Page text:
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THE SUNDAY CONVERSATION

Andy Richter

May 31, 2009|Choire Sicha

After a nine-year absence, Andy Richter returns to work with talk show host Conan O'Brien, when O'Brien takes over "The Tonight Show" on Monday night. In the interval, Richter did at least two shows on Fox and one on NBC and a bunch of other stuff.

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Where are you?

I'm in my office in . . . I almost said Rockefeller Center! At Universal. I think a lot of people are surprised to find out I'm not on the Conan show anymore. People say to me, as late as a year ago, "Oh, I love your show, I just don't stay up late."

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So why did you turn your back on Conan and friends for so long?

After seven years of being on the show, I got itchy. I have a philosophy that if you enjoy good fortune, rather than sit there and say, "Oh, that's fine, this amount is good enough for me," you should try and push it. You should see how much you can stretch your good fortune. And I was curious. Now I'm so happy to be back and making TV every night, not asking permission from somebody and waiting six months to get their sparklingly clear and cogent notes. And then wait another month for them to get back from Hawaii and say yes, now we can go make television. I felt like a plumber who kept going into the building and saying, can we put some pipes together? And watching my wrenches gather dust.

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It's not really worked out, making TV?

I don't know if I'd do any better. I'd hate to be a development person and place bets on which comedy horse is going to win the race. But some comedy horses, you break their legs. That's where it gets kind of weird. Or I've been in the situation where you're riding the horse they bet on, and at some point in the race they start shooting at the horse. But wait, you bet on me! Why are you trying to kill me?

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So a life on the couch at night -- that sounds relaxing.

Oh, absolutely. I mean, first of all, it's steady! I'm not gonna lie to you. A steady paycheck is a very rare thing in show business generally. And specifically right now a very rare thing. That in itself is the sublime revelation. To get that stress lifted, man, life is really nice.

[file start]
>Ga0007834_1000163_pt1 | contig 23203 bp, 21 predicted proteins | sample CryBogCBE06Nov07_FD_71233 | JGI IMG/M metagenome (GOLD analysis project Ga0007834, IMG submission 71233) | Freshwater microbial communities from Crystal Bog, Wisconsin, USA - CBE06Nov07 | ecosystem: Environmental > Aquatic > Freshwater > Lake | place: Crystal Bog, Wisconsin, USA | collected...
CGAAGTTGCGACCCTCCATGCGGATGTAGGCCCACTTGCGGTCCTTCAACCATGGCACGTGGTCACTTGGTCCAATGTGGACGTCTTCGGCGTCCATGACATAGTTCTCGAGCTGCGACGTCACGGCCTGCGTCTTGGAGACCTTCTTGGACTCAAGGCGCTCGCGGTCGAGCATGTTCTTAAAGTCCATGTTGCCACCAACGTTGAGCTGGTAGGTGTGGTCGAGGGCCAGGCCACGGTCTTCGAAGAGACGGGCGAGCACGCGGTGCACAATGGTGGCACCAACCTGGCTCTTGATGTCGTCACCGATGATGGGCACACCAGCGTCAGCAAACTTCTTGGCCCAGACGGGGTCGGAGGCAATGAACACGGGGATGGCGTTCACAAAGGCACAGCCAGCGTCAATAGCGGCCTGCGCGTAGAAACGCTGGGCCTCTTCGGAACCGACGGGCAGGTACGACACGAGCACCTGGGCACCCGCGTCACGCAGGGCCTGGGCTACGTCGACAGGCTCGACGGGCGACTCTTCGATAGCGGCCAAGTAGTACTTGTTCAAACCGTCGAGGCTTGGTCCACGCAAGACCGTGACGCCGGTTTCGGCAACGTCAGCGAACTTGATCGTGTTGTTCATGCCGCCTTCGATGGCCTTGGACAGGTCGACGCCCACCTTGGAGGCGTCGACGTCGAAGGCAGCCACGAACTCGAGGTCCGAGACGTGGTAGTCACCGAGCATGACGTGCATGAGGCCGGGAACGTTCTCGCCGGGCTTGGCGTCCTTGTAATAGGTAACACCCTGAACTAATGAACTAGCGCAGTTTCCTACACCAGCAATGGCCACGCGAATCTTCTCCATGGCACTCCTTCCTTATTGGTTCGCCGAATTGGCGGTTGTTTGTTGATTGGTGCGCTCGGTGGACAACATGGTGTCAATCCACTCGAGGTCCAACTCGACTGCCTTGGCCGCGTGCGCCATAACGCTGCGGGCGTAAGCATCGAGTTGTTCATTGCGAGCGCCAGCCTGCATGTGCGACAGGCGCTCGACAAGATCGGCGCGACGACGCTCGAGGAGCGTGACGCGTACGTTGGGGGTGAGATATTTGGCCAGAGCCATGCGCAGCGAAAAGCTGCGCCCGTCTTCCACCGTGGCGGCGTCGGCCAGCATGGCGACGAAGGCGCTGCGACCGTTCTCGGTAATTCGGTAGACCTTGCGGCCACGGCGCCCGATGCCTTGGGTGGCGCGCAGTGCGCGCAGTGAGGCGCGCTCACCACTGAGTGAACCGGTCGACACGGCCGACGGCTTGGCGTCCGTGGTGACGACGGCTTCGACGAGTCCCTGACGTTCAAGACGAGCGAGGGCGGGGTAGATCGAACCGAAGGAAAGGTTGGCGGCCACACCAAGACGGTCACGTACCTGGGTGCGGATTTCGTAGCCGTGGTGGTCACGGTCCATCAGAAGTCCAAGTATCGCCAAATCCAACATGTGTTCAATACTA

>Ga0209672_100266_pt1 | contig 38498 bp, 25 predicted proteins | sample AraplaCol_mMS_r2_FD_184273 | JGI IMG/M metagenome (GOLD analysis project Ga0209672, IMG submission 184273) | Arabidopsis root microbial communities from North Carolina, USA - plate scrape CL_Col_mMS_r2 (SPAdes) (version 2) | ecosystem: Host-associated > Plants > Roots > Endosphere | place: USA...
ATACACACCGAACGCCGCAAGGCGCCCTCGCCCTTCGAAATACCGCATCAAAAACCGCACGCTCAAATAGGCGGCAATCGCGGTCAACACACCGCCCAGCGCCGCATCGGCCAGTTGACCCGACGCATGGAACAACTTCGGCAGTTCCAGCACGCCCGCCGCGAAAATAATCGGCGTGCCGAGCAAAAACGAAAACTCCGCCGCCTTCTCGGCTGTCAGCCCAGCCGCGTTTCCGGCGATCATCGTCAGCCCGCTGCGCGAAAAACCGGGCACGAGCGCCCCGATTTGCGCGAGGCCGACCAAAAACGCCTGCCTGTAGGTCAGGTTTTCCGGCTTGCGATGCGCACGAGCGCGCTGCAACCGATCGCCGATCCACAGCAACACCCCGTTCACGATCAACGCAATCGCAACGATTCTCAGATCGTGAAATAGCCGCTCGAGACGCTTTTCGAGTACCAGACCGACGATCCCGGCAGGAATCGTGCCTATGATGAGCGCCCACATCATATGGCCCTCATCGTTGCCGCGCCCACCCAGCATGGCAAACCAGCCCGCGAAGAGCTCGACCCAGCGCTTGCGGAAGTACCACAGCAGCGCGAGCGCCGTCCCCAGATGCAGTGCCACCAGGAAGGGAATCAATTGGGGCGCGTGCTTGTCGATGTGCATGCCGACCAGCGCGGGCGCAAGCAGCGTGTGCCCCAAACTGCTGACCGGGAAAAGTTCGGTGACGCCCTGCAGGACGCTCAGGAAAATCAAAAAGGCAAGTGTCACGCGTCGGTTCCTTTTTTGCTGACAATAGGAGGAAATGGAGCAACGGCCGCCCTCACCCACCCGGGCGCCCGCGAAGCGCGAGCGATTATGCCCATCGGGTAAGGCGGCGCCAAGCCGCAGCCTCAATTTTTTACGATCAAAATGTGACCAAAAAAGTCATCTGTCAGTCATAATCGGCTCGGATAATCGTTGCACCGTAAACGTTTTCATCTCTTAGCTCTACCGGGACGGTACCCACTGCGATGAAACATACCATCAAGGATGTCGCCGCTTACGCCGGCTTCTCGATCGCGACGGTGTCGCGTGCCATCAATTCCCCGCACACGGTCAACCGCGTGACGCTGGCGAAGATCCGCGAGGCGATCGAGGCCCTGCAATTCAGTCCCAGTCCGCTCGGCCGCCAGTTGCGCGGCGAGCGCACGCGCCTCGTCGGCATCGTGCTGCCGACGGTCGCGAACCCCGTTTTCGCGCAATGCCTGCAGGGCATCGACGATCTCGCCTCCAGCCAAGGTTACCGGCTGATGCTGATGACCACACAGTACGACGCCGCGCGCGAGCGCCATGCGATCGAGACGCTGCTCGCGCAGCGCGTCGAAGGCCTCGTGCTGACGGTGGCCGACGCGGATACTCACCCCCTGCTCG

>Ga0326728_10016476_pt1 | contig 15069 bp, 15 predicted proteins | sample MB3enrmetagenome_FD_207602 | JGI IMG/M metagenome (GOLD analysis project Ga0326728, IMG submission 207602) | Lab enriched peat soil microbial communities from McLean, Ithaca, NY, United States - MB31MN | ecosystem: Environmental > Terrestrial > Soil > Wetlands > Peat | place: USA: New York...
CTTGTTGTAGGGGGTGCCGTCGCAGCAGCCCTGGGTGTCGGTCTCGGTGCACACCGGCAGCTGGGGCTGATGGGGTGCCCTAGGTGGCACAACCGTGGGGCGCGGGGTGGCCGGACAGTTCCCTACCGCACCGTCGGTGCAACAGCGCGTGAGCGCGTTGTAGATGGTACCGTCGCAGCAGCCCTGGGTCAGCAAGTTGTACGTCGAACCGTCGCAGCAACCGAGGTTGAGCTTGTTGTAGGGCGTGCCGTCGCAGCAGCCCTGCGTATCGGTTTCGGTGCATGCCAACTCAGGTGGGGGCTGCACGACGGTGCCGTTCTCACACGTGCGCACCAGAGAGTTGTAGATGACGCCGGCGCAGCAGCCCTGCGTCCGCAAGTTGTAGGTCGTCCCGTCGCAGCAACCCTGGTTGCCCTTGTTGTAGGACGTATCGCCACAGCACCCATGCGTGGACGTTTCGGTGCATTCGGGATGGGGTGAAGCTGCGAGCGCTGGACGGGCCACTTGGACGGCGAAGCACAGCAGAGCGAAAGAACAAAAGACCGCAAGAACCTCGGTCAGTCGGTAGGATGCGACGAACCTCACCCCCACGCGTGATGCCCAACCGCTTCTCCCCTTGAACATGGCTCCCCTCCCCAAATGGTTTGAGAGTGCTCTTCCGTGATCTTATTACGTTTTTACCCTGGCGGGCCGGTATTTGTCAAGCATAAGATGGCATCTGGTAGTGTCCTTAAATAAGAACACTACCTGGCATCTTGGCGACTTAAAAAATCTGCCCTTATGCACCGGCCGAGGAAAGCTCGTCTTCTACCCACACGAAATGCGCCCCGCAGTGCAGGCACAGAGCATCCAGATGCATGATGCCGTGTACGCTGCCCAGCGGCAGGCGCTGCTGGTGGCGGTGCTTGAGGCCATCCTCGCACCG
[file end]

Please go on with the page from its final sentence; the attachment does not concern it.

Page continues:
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Some day the kids might want to go to college.

I hear other people adding up how much it's going to cost, and I choose to not do that. I choose to just pay each bill as it comes. Adding up how much you're gonna spend on your kid's education, it puts ice water in your bowels.

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Your friend Conan -- has he changed over the years?

Um, yeah, but you know what, not in any way that I wasn't around to witness. We've kept up over the years. I've seen him turn from a ridiculous young ninny into a ridiculous old ninny. Now he's very dignified. Touches of gray even! That's mine and his color secret. And I'm giving it to you. I'm kidding! . . . Though he's in remarkably good shape. As everyone else slides southward. Or at least their bodies slide southward.

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He's looking trim!

He's part of the manic-talk-show-host eating-disorder club.

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But you sound emotionally healthy.

Yeah, I think I am. I mean, I have a shrink. I keep up with him. Have for many years. Try and use the therapy the way it's supposed to be used -- rather use it to cure my neuroses, not just buoy them up.

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You mean Larry David syndrome?

Well, I wouldn't put a name to it!

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Was your wife supportive of your old-new job change?

Absolutely. I mean, once she knew I was going to be happy doing it. We've been married 15 years! I think she understood how much fun it would be and how much it represented to me, without even having to ask me. It's not a difficult thing to go to your wife and say, "Honey, I've just been presented with a way to get a regular paycheck."

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